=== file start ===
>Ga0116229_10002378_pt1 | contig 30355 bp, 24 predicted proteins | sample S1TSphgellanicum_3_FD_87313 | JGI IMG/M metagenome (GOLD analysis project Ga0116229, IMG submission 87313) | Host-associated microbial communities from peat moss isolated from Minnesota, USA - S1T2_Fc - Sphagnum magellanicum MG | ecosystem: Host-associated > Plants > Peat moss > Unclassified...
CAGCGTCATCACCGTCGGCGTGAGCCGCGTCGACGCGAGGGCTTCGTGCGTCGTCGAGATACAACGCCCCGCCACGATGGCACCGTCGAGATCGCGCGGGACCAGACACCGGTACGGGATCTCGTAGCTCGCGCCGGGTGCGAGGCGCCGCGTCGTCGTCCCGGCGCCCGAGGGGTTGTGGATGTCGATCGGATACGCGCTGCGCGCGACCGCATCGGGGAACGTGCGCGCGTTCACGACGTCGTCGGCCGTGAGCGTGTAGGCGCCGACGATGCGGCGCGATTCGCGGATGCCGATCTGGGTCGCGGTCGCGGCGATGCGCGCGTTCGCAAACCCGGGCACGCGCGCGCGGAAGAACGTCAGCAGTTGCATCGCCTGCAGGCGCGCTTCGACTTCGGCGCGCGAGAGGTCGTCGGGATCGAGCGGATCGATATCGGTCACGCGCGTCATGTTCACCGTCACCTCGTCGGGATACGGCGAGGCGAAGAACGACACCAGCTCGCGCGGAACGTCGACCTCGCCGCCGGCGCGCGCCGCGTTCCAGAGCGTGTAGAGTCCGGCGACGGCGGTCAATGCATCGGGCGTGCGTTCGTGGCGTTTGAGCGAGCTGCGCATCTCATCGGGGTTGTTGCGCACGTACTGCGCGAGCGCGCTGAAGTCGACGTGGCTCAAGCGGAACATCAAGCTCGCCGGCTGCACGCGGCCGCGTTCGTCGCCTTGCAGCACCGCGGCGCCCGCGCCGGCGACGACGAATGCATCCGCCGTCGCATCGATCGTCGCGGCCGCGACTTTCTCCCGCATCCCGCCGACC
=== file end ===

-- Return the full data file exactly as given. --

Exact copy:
>Ga0116229_10002378_pt1 | contig 30355 bp, 24 predicted proteins | sample S1TSphgellanicum_3_FD_87313 | JGI IMG/M metagenome (GOLD analysis project Ga0116229, IMG submission 87313) | Host-associated microbial communities from peat moss isolated from Minnesota, USA - S1T2_Fc - Sphagnum magellanicum MG | ecosystem: Host-associated > Plants > Peat moss > Unclassified...
CAGCGTCATCACCGTCGGCGTGAGCCGCGTCGACGCGAGGGCTTCGTGCGTCGTCGAGATACAACGCCCCGCCACGATGGCACCGTCGAGATCGCGCGGGACCAGACACCGGTACGGGATCTCGTAGCTCGCGCCGGGTGCGAGGCGCCGCGTCGTCGTCCCGGCGCCCGAGGGGTTGTGGATGTCGATCGGATACGCGCTGCGCGCGACCGCATCGGGGAACGTGCGCGCGTTCACGACGTCGTCGGCCGTGAGCGTGTAGGCGCCGACGATGCGGCGCGATTCGCGGATGCCGATCTGGGTCGCGGTCGCGGCGATGCGCGCGTTCGCAAACCCGGGCACGCGCGCGCGGAAGAACGTCAGCAGTTGCATCGCCTGCAGGCGCGCTTCGACTTCGGCGCGCGAGAGGTCGTCGGGATCGAGCGGATCGATATCGGTCACGCGCGTCATGTTCACCGTCACCTCGTCGGGATACGGCGAGGCGAAGAACGACACCAGCTCGCGCGGAACGTCGACCTCGCCGCCGGCGCGCGCCGCGTTCCAGAGCGTGTAGAGTCCGGCGACGGCGGTCAATGCATCGGGCGTGCGTTCGTGGCGTTTGAGCGAGCTGCGCATCTCATCGGGGTTGTTGCGCACGTACTGCGCGAGCGCGCTGAAGTCGACGTGGCTCAAGCGGAACATCAAGCTCGCCGGCTGCACGCGGCCGCGTTCGTCGCCTTGCAGCACCGCGGCGCCCGCGCCGGCGACGACGAATGCATCCGCCGTCGCATCGATCGTCGCGGCCGCGACTTTCTCCCGCATCCCGCCGACC